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Conference and Conference Calls

Alas I am not able to get to Birmingham for the Liberal Democrat conference this year. I suspect that the party will rally round, but I notice the venom of the Mail and the Telegraph is already rising- the slightest thing that they consider likely to make the Lib Dems unpopular, from set decoration to tattoos is highlighted, while the body of good policy making and good speakers will- of course- be ignored. The vituperation coming from the right wing press is almost an affirmation: it underlines the new power that the party now has. Nevertheless, there are many things that, if they are not addressed at this conference, will need to be addressed soon. Tavish Scott's comments on Nick Clegg, while reflective of a certain personal bitterness are not completely wide of the mark. The leadership can, and will, get away without much criticism at this conference, but it does not mean that such criticism is unmerited. 

While Tim Farron made a good speech, there are many points that he made that I- for one- profoundly disagree with. I do not, and never have, accept the left/right labeling of Liberalism. In my view we must do more to convey the clarity of our ideology, because by accepting the paradigm of left/right without also explaining our anti authoritarianism, then the hostile press can continue to portray the party as merely a chameleon- not matter that we are far more wedded to our ideology than our political rivals are to theirs. I also believe that the political tactics behind supporting a 50% income tax rate may become a similar problem to the failures over tuition fees. I would far rather support a land tax than a higher rate income tax, and if it becomes- as it may- a choice between them, then this could end up as "a humiliating climb down". That aside, I expect my many friends in the conference hall will enjoy themselves.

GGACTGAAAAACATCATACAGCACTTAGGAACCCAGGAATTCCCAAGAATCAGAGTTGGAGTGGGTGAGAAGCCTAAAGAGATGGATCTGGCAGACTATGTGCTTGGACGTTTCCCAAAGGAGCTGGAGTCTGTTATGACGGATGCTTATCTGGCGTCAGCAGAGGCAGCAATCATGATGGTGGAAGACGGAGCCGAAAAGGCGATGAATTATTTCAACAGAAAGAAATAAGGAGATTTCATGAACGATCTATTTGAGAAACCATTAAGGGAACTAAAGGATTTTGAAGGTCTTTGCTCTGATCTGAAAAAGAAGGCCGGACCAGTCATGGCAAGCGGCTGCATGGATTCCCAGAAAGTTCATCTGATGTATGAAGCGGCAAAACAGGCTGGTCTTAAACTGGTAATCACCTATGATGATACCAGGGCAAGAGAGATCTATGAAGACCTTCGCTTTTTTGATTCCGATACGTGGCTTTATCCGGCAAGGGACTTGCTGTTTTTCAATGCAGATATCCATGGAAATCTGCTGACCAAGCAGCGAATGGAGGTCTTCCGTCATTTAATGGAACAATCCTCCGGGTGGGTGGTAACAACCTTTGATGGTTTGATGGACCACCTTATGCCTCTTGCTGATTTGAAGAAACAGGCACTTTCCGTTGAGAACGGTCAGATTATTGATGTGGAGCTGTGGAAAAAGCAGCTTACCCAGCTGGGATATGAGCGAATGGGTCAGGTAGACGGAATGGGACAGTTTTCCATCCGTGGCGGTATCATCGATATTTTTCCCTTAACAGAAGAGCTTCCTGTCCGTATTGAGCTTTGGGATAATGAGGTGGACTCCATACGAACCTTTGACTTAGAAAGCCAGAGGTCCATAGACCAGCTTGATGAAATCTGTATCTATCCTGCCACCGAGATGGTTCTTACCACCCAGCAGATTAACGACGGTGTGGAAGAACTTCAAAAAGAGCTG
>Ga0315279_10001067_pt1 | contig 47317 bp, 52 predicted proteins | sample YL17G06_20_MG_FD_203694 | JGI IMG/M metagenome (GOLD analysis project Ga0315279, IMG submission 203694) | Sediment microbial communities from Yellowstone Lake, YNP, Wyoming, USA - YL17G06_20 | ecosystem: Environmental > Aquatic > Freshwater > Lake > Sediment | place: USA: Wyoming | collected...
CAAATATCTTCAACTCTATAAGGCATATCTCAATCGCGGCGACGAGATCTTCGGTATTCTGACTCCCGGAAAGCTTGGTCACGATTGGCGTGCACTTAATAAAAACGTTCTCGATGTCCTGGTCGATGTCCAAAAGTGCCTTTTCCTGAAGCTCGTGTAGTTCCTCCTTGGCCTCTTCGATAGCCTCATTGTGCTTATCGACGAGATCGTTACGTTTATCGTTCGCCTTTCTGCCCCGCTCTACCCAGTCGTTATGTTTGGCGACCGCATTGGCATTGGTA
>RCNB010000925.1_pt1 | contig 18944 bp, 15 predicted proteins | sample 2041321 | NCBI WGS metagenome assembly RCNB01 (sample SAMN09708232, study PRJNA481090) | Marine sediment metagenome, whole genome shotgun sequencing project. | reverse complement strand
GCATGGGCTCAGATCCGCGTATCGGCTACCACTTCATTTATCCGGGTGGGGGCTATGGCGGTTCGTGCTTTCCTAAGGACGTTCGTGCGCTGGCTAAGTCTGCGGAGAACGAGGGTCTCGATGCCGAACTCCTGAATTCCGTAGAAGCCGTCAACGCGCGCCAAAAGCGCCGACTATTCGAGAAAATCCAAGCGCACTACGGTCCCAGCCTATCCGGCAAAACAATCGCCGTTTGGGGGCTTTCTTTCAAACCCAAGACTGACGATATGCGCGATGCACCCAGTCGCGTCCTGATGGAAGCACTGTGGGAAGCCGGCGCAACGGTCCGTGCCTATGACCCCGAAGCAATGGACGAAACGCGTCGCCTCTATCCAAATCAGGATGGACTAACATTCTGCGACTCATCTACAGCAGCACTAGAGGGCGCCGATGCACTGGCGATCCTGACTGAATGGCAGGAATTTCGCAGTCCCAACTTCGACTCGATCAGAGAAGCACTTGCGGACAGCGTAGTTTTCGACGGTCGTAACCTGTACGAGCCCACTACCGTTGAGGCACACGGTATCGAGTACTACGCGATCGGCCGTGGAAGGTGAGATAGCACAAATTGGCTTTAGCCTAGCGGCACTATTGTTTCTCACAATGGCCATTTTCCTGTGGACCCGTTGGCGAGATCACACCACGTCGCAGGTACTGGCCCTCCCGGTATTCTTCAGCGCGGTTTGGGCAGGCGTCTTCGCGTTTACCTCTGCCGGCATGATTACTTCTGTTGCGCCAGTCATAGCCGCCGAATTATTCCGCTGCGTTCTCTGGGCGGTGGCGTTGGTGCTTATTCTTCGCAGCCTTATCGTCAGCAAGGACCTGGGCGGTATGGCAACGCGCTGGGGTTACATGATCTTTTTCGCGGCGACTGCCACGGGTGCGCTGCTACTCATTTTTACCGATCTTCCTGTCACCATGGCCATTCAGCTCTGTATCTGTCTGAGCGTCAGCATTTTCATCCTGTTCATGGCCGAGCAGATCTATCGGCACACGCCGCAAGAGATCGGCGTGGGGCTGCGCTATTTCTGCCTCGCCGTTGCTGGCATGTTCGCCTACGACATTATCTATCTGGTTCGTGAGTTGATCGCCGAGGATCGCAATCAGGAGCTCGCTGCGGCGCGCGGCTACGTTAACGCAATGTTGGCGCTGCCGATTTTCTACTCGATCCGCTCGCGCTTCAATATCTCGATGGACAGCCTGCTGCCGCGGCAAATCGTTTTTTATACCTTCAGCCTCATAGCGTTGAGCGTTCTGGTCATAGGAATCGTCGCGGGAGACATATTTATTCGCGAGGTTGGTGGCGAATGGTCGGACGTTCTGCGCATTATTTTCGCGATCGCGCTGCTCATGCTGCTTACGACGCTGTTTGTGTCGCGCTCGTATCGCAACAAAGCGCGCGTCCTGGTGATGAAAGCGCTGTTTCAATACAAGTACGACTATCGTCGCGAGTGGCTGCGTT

Yet beyond the conference hall, the storm in the financial markets is on the brink of becoming a hurricane. 

The conference call this morning of the Greek government with the Eurozone main leaders is being marketed as a critical point. In fact the point of no return is already upon us. The failure of leadership in Germany is palpable, and the electorate are minded to punish the governing coalition: the meltdown of the FDP in Berlin is a horrible warning. The fact is that the political leadership in Europe still does not have an answer to the crisis.

This could be the week where the crisis provides its own answers- and they may not be ones that politicians can control. The market capitulation seems to be a matter of a few trading days away.


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